In the Making: Player Guitar

Kevin’s been busy lately. All hail the hypnoguitar!

So far it plays 1 string and can play simple songs. The idea is to make a slide guitar that can play complex music from a program, much like “player” pianos read from sheet music. This is a demo video showing the progress so far.

Its coming together, don’t you think?

Read more on the project at the Player Guitar Wiki

Convert old 35mm film camera lenses to work with digital SLRs

Zach sez:

This week I took a simple camera lens from a $3 film camera I got from a thrift store and attached it to a cheap Canon body cap after drilling a hole in it. The result was a bit surprising once it was attached to the camera. Since the lens gets so close to the sensor, it made an inexpensive macro lens.


Nice going!

Sous Vide: Cooking for Nerds

I’ve decided to take the plunge.

Lacking basic cooking skills for much of my bachelor life, it occurs that rather than thinking of the endeavor to procure tasty food as a time consuming chore, I should think of it as an opportunity to experiment in a chemistry lab. To that end, I’ve recently fallen in love with and purchased a Sous Vide setup.

Now, I realize its not very “Maker” of me, but I did purchase (instead of make) a very precise temperature controller, the Sous Vide Magic. For this project, the maker bit is in the cooking, not the constructing of the device. So there.

The Sous Vide Magic marries up nicely to a dumb (no fancy electronics) rice cooker, in this case a $30 10 cup Black and Decker. The temp controller allows the user to set the temperature and time, then controls the electric output to the cooker to control the temperature. A highly accurate temp sensor sits in the water bath filling the cooker.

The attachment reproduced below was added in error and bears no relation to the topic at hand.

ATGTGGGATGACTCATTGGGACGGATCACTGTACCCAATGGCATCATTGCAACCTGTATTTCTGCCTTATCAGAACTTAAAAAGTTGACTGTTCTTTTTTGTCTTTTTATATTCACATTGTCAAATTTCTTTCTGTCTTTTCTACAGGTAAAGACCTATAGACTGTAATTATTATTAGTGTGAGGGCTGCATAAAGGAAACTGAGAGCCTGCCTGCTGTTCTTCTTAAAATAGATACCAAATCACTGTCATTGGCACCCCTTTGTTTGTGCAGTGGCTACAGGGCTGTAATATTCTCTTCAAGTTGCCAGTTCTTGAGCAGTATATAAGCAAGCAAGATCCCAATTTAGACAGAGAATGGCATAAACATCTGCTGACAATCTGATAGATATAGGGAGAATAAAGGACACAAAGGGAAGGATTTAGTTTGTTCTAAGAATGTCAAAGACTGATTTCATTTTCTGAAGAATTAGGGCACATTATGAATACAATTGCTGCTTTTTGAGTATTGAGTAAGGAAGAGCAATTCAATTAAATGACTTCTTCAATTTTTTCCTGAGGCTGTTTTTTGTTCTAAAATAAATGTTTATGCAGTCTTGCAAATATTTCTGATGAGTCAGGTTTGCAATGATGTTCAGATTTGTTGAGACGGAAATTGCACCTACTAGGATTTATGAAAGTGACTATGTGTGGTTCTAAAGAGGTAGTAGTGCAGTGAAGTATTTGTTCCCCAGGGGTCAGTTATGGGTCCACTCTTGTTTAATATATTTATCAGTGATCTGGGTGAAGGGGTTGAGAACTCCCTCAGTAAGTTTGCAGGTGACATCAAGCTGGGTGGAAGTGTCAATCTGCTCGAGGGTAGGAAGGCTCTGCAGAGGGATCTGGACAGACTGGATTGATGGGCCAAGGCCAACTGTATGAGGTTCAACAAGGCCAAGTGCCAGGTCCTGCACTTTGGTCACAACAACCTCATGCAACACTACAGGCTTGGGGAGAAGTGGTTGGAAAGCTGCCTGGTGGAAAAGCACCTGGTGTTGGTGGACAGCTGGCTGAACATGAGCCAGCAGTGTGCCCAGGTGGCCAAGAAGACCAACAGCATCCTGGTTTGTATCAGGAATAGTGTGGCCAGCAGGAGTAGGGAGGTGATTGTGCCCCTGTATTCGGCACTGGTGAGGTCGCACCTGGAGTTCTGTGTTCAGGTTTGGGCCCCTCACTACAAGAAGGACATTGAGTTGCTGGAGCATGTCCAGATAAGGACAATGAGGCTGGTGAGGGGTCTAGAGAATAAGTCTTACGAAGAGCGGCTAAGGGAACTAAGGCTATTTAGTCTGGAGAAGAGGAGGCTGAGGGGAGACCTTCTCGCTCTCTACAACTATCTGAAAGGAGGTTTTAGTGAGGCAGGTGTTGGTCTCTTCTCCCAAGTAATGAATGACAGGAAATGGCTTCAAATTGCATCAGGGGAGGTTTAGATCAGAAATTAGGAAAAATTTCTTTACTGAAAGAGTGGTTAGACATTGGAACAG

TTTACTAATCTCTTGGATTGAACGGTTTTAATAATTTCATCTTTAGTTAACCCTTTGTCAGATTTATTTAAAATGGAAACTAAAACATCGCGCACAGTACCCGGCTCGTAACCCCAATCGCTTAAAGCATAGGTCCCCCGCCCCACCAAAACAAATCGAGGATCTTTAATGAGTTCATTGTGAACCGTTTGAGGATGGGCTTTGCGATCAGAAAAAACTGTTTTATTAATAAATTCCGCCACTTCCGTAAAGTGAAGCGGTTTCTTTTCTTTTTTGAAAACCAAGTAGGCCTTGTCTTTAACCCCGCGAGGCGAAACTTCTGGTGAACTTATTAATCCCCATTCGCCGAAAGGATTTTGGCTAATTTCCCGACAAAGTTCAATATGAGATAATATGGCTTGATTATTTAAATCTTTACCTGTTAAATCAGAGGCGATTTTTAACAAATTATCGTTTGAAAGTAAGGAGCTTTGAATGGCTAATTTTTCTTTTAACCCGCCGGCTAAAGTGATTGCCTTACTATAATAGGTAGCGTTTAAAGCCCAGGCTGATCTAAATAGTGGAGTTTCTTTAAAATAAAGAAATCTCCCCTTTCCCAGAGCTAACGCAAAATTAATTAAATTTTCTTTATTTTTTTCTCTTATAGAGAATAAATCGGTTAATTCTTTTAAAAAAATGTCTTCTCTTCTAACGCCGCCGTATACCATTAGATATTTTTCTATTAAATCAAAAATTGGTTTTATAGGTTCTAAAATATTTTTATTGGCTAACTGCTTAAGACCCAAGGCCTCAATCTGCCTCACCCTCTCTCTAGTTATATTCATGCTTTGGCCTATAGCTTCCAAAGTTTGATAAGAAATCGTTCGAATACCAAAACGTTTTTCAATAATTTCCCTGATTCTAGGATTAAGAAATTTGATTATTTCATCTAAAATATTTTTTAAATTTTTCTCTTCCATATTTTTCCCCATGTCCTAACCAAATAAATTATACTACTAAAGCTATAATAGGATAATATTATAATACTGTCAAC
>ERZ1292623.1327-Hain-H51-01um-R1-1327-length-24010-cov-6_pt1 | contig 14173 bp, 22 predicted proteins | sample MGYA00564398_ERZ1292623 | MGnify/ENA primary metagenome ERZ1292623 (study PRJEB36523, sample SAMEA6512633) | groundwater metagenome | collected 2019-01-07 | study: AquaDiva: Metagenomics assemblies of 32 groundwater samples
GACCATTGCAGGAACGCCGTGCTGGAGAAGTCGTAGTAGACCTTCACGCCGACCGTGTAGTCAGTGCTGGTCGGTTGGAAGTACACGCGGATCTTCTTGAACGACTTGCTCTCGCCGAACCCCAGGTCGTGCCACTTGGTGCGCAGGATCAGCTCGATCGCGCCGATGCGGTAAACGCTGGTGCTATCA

To this bath the scientist must add a vacuum sealed plastic bag. If you’re not familiar with sous vide, this should set off alarms, but never fear: we’re cooking at low temperatures for long periods of time. The plastic won’t melt. Additionally, I’m using vacuum seal-able ziploc bags, which contain no BPA to leach into my food and turn me into a woman (BPA acts as a synthetic estrogen in the body). Bases covered.

We must vacuum seal the food (sous vide is vacuum in French, so I hear) in order to both fully expose it to the water bath on all sides, and of course, the food you wish to cook is kept in the bag so as to keep it from being soggy in the water. Simple enough.

The first experiment was a simple “Patio” steak. I cooked it at 140F for 90 minutes. The steak came out medium, tender, and quite juicy, as all its original juices remained in the plastic bag. The added benefit was a minimum of mess, as I simply threw out the bag when finished. The seasoning (simple black pepper), though minimal, seemed to be amplified. In the future, I would consider cooking for even longer, as this particular cut can be gristled and this would tenderize it more. Also, I plan to buy a creme brule’ torch so I can sear the outside of the steak briefly before serving next time. Moderate success!

Next test: Sous Vide coffee. Stay tuned.

Geiger Counter Project: Complete

As an electronic newbie, it pleases me to say that my first electronic circuit project is complete and functional.  You too can learn to solder!

In light of the recent catastrophe in Japan, I decided to construct my own geiger counter.  These kits can be purchased from Cheney Electronics.

After one afternoon of acquainting myself with basic electronic components (thanks to Brandon, Jason, and Dave for the help) and melting metal like a madman, the results:

As you can see, at sea level cosmic radiation is relatively low.  However:

At altitude, the radiation level increases significantly.  Luckily, I haven’t had readings like this while scanning objects on the ground.  In the event of encountering a radioactive agent, the clicks would actually be significantly higher than this.

Currently there is a project on Kickstarter whose goal is to set up a network of geiger counters to inform the Japanese populace about radioactivity in their country.  Check it out!